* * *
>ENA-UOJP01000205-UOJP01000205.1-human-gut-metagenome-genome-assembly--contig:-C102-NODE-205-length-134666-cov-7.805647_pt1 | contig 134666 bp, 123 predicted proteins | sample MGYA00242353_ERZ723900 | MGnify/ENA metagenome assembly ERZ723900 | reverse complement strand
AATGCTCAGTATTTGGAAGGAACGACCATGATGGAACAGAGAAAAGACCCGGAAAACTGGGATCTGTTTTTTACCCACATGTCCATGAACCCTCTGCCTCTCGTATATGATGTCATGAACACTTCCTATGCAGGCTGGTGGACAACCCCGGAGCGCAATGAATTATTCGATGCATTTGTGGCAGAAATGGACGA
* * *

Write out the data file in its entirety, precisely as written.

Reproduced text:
>ENA-UOJP01000205-UOJP01000205.1-human-gut-metagenome-genome-assembly--contig:-C102-NODE-205-length-134666-cov-7.805647_pt1 | contig 134666 bp, 123 predicted proteins | sample MGYA00242353_ERZ723900 | MGnify/ENA metagenome assembly ERZ723900 | reverse complement strand
AATGCTCAGTATTTGGAAGGAACGACCATGATGGAACAGAGAAAAGACCCGGAAAACTGGGATCTGTTTTTTACCCACATGTCCATGAACCCTCTGCCTCTCGTATATGATGTCATGAACACTTCCTATGCAGGCTGGTGGACAACCCCGGAGCGCAATGAATTATTCGATGCATTTGTGGCAGAAATGGACGA